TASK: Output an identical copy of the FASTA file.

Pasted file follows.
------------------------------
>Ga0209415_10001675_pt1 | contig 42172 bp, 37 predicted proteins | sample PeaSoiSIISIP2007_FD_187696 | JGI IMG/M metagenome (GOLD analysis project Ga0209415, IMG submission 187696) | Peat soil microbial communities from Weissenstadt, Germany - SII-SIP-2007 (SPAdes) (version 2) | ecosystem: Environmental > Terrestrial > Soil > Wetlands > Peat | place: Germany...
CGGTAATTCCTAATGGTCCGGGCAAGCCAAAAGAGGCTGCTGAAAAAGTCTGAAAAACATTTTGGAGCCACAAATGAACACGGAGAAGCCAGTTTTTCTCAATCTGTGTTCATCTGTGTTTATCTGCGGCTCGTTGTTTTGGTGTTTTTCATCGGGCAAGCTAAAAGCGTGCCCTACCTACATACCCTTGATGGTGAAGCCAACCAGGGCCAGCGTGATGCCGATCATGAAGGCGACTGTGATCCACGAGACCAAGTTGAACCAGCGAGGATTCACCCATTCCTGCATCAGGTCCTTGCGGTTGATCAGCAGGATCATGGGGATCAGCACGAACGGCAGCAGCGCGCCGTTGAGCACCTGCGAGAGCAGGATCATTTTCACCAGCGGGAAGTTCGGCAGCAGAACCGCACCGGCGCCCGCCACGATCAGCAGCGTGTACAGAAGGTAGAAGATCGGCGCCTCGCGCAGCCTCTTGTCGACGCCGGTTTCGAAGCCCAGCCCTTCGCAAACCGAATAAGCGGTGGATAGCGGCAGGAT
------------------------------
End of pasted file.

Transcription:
>Ga0209415_10001675_pt1 | contig 42172 bp, 37 predicted proteins | sample PeaSoiSIISIP2007_FD_187696 | JGI IMG/M metagenome (GOLD analysis project Ga0209415, IMG submission 187696) | Peat soil microbial communities from Weissenstadt, Germany - SII-SIP-2007 (SPAdes) (version 2) | ecosystem: Environmental > Terrestrial > Soil > Wetlands > Peat | place: Germany...
CGGTAATTCCTAATGGTCCGGGCAAGCCAAAAGAGGCTGCTGAAAAAGTCTGAAAAACATTTTGGAGCCACAAATGAACACGGAGAAGCCAGTTTTTCTCAATCTGTGTTCATCTGTGTTTATCTGCGGCTCGTTGTTTTGGTGTTTTTCATCGGGCAAGCTAAAAGCGTGCCCTACCTACATACCCTTGATGGTGAAGCCAACCAGGGCCAGCGTGATGCCGATCATGAAGGCGACTGTGATCCACGAGACCAAGTTGAACCAGCGAGGATTCACCCATTCCTGCATCAGGTCCTTGCGGTTGATCAGCAGGATCATGGGGATCAGCACGAACGGCAGCAGCGCGCCGTTGAGCACCTGCGAGAGCAGGATCATTTTCACCAGCGGGAAGTTCGGCAGCAGAACCGCACCGGCGCCCGCCACGATCAGCAGCGTGTACAGAAGGTAGAAGATCGGCGCCTCGCGCAGCCTCTTGTCGACGCCGGTTTCGAAGCCCAGCCCTTCGCAAACCGAATAAGCGGTGGATAGCGGCAGGAT